IN THE early 1980s, Mr Lee Kuan Yew was persuaded to have a sculpture and oil painting of him done, but he agreed only on condition that they not be exhibited in his lifetime.
Both artworks were donated to the state, according to a Straits Times report in August 1983.
When queried, the National Heritage Board yesterday disclosed that the bust is currently in Parliament House but has not gone on public display.
The painting, it added, is part of the National Collection, and the board is looking into what to do with it.
The widow of Mr David Marshall, who was part of the group of Singaporeans who commissioned the pieces, said that she was keen to know more about the pieces. "I know the bronze sculpture was done and paid for by a group of private donors including David," said Mrs Jean Marshall, 88, whose husband was the first chief minister in Singapore's pre-independence days.
It was Mr Marshall, then Singapore's ambassador to France, Spain and Portugal, who sourced the artists for the project.
The bronze bust of Mr Lee was by British sculptor Sydney Harpley. Three of his works - Girl On A Swing, Girl On A Bicycle and Lady On A Hammock - can be found at the Botanic Gardens.
The painting was by American artist Marion Pike, a prominent portrait artist whose subjects included former US president Ronald Reagan, French fashion designer Coco Chanel and Pope John Paul II.
It was reported that Mr Lee had first said "no" to the artworks being made, but relented after being urged that he owed it to future generations of Singaporeans.
In 1983, Mr Harpley was given five sittings at the Istana where he had to catch Mr Lee at work, holding ministerial meetings or hosting working lunches.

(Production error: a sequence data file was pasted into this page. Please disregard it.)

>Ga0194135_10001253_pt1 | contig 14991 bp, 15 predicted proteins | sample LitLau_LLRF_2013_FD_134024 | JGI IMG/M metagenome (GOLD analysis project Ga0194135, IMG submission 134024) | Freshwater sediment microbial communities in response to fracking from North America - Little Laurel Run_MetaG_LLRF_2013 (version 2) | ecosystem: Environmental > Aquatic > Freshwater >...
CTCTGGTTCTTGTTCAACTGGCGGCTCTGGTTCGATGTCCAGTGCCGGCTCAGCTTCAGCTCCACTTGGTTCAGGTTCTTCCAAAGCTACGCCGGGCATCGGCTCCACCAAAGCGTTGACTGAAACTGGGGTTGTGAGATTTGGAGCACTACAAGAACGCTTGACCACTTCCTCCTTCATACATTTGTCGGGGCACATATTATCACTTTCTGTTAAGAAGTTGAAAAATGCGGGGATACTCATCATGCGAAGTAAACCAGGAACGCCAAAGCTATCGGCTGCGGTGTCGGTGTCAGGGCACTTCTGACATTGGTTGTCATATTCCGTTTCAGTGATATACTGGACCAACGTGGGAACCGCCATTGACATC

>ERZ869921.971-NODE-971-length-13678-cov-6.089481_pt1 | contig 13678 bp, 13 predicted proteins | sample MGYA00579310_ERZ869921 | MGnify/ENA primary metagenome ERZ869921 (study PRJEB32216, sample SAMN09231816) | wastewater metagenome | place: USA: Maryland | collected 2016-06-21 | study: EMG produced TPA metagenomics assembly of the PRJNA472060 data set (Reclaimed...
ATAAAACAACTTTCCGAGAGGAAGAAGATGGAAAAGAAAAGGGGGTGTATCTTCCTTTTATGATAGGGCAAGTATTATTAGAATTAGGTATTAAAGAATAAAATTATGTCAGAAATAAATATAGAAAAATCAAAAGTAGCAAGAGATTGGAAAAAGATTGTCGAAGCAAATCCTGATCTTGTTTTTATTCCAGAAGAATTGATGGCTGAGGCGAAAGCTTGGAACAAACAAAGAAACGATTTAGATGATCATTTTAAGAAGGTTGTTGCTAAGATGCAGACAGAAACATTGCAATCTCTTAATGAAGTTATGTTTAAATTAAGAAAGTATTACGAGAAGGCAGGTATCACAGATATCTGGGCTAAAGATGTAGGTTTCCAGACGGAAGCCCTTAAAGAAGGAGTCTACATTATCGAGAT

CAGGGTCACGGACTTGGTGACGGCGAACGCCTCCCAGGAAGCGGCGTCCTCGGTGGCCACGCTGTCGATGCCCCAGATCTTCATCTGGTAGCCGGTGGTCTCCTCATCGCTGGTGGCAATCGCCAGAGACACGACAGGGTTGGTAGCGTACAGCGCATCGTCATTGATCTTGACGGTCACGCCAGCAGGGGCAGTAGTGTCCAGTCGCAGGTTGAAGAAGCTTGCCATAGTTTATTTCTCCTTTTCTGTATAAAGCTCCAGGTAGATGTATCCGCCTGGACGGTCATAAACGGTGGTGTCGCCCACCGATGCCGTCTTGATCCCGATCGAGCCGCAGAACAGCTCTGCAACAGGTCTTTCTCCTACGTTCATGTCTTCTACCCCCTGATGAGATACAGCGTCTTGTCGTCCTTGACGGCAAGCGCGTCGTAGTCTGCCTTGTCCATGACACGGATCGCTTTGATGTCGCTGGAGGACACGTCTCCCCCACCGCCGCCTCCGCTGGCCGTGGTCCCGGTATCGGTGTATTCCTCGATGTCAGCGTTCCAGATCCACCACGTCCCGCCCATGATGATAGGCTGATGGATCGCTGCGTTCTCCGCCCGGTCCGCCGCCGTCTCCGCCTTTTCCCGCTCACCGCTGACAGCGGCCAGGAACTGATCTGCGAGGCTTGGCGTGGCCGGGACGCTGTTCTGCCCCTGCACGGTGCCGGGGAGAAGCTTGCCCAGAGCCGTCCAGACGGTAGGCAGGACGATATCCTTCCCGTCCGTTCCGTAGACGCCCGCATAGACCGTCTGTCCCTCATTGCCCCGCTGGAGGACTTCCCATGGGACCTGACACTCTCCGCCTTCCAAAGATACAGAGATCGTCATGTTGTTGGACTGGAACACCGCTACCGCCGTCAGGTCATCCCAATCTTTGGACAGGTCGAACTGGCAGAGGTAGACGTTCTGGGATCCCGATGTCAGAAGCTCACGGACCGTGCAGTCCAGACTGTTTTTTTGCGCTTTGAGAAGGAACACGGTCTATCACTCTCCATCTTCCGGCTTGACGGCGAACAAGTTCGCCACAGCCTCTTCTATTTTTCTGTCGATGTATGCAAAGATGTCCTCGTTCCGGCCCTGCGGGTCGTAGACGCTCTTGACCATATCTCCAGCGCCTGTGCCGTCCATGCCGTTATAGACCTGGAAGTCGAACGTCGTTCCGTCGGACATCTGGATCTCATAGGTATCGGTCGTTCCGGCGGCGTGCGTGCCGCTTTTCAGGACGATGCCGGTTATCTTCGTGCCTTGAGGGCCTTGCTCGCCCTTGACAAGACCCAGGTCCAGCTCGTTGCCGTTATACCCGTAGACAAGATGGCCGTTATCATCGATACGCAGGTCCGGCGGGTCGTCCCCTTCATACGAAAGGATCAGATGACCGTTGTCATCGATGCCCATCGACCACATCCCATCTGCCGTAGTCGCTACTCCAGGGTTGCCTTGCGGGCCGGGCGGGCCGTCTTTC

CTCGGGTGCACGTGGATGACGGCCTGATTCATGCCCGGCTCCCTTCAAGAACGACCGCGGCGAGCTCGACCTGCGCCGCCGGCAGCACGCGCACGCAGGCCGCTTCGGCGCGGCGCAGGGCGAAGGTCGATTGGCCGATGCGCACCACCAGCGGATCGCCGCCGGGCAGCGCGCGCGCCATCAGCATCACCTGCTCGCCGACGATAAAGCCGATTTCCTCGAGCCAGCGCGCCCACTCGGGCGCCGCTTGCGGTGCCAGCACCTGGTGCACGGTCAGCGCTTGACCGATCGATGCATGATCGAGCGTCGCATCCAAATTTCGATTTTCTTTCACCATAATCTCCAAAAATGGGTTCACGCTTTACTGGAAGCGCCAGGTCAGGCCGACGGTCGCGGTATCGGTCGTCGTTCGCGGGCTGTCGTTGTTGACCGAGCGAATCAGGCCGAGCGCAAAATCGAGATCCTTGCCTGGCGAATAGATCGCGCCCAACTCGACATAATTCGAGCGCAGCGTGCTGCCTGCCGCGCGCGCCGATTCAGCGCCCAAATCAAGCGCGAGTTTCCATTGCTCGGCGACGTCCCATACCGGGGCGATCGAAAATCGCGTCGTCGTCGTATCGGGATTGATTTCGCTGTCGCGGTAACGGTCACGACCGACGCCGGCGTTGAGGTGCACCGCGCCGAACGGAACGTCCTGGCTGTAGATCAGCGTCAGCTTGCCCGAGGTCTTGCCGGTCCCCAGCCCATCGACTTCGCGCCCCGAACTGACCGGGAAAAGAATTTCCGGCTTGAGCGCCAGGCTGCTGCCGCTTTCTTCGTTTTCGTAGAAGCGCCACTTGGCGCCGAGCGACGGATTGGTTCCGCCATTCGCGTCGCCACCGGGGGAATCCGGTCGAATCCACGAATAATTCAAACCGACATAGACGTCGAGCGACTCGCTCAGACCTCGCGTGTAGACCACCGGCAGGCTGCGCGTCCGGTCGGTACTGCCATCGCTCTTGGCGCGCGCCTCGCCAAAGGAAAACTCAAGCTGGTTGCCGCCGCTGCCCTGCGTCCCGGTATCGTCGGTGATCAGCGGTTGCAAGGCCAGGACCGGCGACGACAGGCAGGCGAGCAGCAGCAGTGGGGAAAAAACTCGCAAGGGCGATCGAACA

As Singapore's first Prime Minister moved around, the sculptor, then 56, followed him with his board and clay.
"He was amenable, never awkward, and both humorous and interesting. A truly amazing man!" he said then. "We talked a lot, and this gave me a feel about him which helped shape my subject."
When Mr Harpley asked Mr Lee where he intended to exhibit the slightly larger-than-life light bronze bust, he replied: "I will leave it to my successor to decide."
However, Mr Harpley, who died in 1992, did get Mr Lee's go-ahead for a replica to be exhibited at the Royal Academy in London in August 1983.
For the painting, one of the conditions was that he would not actually sit for Ms Pike.
So every morning for two weeks in December 1981, she was at the Istana between 11am and 3pm when he would be there. He had ministers with him for lunch and the way he questioned his guests gave her an insight into his dynamism, she said when interviewed by The Straits Times then.
"It was a very difficult job. I had to paint more an idea of Lee Kuan Yew than a complete photograph," she said.
Ms Pike said of her portrait of Mr Lee, which measures about 150cm by 100cm: "If I had made several pictures of him I might have done one in profile - it's such an interesting one. But I think his eyes are so intelligent and that was what I was trying to get... It was the look, the 'regard'."
Retired judge Amarjeet Singh, who also worked as a partner in Mr Marshall's law firm, hopes the two pieces will be put on display.
The National Museum of Singapore has already extended its exhibition on the life and work of Mr Lee because of the immense public interest.
Said Senior Counsel Singh: "I think the artworks, if available, will be timely and well-placed in the National Gallery Singapore."